Bridge over troubled waters
Testy relationships can lead to damaged reputations and lost revenue, so it’s important to promptly repair the cracks, says John O’Hara of Taskize
What defines a relationship? Commercial or personal, we’d all agree on the importance of factors like trust, forgiveness, willingness to give and take, and a long-term commitment to mutually beneficial outcomes. These are hard for two people to maintain over time. Different—but no less difficult—challenges arise when building a long-term business relationship between two large organisations, due to the number of people, products and processes involved.
In a commercial context, it is always tempting for staff to focus on short-term wins such as the lowest price, the next sale or the latest technology innovation, rather than the less tangible, harder-to-quantify activities that add value for the long term. And if it’s hard to provide a high-quality, multi-faceted service over a long period, it’s just as hard to monitor and measure the value added, or benchmark it against alternatives. But without the transparency that metrics provide, abstract concepts remain just that, leaving relationships to fail to fulfil their potential at best, or to dissolve in acrimony and disillusionment at worst.
In today’s uncertain business environment, few can afford to take relationships for granted. Regulatory reforms have closed off certain high-margin product areas, while increasing the cost of delivering other services. Simultaneously, macro-economic conditions are reducing appetite for risk as well as lowering rate-based income streams.
In short, corporate and investment banking is becoming a lower-margin business.
As such, it is increasingly important for banks and brokers to understand the profitability of client relationships at a very granular level, as well as the value the client derives from any new investment in service provision.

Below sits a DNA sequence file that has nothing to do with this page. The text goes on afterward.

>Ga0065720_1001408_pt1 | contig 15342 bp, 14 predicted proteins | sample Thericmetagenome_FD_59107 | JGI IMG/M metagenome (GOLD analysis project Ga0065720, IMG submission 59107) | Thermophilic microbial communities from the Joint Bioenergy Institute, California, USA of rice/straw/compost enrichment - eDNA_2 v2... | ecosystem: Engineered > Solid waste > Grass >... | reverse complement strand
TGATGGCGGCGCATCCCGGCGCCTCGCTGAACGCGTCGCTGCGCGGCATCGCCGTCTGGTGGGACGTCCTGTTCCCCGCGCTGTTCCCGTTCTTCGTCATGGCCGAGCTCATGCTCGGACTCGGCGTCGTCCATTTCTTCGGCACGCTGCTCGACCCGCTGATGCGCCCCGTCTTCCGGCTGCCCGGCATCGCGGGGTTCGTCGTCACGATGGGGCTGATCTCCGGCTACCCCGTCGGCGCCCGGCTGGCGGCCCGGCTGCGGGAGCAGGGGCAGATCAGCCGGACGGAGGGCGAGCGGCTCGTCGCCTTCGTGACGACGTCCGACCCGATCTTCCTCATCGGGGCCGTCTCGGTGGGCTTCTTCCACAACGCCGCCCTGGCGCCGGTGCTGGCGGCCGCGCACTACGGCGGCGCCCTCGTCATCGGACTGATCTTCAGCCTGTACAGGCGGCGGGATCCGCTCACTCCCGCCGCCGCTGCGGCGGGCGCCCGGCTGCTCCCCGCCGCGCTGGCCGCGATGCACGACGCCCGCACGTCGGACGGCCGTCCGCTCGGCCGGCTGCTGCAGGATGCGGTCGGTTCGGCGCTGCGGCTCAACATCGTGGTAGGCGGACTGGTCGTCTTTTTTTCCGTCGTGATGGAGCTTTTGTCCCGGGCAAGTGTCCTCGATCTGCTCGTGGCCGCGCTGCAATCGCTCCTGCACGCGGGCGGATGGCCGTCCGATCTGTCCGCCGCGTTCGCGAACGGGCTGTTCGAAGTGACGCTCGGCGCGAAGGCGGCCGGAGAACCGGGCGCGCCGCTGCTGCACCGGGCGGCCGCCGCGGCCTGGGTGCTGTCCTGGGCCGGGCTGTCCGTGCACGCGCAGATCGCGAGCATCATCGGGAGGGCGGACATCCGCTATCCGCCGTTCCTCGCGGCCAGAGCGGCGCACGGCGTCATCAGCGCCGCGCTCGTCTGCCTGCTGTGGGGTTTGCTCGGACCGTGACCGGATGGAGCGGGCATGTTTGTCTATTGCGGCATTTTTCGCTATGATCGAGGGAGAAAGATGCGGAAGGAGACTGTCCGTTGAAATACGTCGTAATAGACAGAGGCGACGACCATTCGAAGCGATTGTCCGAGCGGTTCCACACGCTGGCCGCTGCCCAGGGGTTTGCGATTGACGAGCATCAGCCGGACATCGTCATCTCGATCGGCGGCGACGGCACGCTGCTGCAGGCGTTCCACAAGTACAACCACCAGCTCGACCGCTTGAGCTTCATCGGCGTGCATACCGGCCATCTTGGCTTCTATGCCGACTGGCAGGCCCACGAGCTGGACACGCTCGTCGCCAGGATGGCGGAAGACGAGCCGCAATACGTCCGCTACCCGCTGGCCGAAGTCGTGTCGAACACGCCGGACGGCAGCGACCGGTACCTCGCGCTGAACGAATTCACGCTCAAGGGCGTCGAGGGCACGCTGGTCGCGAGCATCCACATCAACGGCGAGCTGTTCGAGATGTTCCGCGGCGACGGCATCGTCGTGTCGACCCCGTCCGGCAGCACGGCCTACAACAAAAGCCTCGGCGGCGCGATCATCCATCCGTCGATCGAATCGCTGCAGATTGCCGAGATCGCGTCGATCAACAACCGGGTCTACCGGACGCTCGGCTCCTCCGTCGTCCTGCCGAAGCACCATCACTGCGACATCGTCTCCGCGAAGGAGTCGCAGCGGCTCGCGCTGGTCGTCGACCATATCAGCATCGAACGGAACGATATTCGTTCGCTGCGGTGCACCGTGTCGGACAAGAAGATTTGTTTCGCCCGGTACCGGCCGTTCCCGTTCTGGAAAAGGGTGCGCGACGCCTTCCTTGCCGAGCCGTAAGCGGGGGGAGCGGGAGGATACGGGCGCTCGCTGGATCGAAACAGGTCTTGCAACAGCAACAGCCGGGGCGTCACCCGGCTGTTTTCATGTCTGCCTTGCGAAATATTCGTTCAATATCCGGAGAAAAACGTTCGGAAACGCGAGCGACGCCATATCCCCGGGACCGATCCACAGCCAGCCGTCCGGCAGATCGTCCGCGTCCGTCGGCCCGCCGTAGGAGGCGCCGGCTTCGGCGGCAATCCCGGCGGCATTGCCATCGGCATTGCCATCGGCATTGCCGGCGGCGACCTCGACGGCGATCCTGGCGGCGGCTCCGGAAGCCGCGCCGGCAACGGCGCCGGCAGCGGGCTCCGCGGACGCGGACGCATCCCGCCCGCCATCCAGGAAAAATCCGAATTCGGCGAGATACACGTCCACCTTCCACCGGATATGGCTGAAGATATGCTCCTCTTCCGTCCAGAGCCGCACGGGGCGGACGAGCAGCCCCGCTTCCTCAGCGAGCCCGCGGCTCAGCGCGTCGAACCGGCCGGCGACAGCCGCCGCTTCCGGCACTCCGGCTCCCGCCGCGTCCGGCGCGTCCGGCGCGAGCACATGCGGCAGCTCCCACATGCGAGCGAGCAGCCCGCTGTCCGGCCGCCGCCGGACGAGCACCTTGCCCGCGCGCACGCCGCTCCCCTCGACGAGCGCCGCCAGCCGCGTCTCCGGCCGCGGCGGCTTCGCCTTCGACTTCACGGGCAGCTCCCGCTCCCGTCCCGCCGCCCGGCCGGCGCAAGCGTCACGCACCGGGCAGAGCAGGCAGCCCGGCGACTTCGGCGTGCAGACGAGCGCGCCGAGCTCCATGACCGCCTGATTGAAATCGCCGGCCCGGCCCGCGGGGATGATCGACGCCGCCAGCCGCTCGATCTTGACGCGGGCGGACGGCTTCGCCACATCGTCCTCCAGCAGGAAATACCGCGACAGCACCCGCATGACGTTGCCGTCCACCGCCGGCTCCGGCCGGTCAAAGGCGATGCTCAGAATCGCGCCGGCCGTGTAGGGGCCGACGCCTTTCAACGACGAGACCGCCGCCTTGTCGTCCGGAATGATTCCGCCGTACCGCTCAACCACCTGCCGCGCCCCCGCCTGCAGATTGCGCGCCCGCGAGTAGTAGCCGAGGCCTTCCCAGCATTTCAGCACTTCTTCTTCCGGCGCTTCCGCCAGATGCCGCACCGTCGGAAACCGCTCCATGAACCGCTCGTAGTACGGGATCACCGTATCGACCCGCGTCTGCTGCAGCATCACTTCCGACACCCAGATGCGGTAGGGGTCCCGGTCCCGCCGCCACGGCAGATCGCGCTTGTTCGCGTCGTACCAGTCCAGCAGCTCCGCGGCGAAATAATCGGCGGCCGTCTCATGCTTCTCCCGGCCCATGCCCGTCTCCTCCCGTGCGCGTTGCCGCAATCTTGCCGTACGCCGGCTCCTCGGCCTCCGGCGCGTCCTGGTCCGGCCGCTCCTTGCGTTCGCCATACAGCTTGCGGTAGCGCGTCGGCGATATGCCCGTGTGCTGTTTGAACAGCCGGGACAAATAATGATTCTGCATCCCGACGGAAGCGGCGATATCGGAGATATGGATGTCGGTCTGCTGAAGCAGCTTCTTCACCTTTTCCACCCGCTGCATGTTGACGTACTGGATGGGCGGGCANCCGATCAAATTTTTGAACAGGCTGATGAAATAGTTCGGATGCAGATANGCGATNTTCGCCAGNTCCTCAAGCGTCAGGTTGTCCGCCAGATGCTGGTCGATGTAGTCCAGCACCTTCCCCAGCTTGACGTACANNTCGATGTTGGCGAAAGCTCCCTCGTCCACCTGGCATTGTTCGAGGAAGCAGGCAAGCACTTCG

Similarly, buy-side firms benefit from a clear understanding of the costs of servicing them, in part to help them improve their own internal processes and eliminate inefficiencies. The buy side is all too aware of the evolving post-crisis economics of service provision for banks and brokers. And no one wants to share the fate of those mid-tier and small hedge funds whose prime brokers have decided their relationships are no longer viable.
As major corporate and investment banks revert to total relationship management coverage models, both sell- and buy-side firms appreciate that every tactical point of contact can have a critical impact on the wider strategic relationship.
Measurement of costs, service levels and relationship profitability may be increasingly important, but the tools and processes are still lacking. Current evaluation or ranking mechanisms are deeply flawed, providing only subjective or stale input; focused on a subset of the overall service, such as front-office metrics on quality of research or performance of execution algorithms; and not reflecting realities of service provision.
The impact of a back-office glitch that delays settlement of a securities trade, perhaps resulting in a manually intensive buy-in, is rarely costed, nor is its impact on the broader relationship tracked.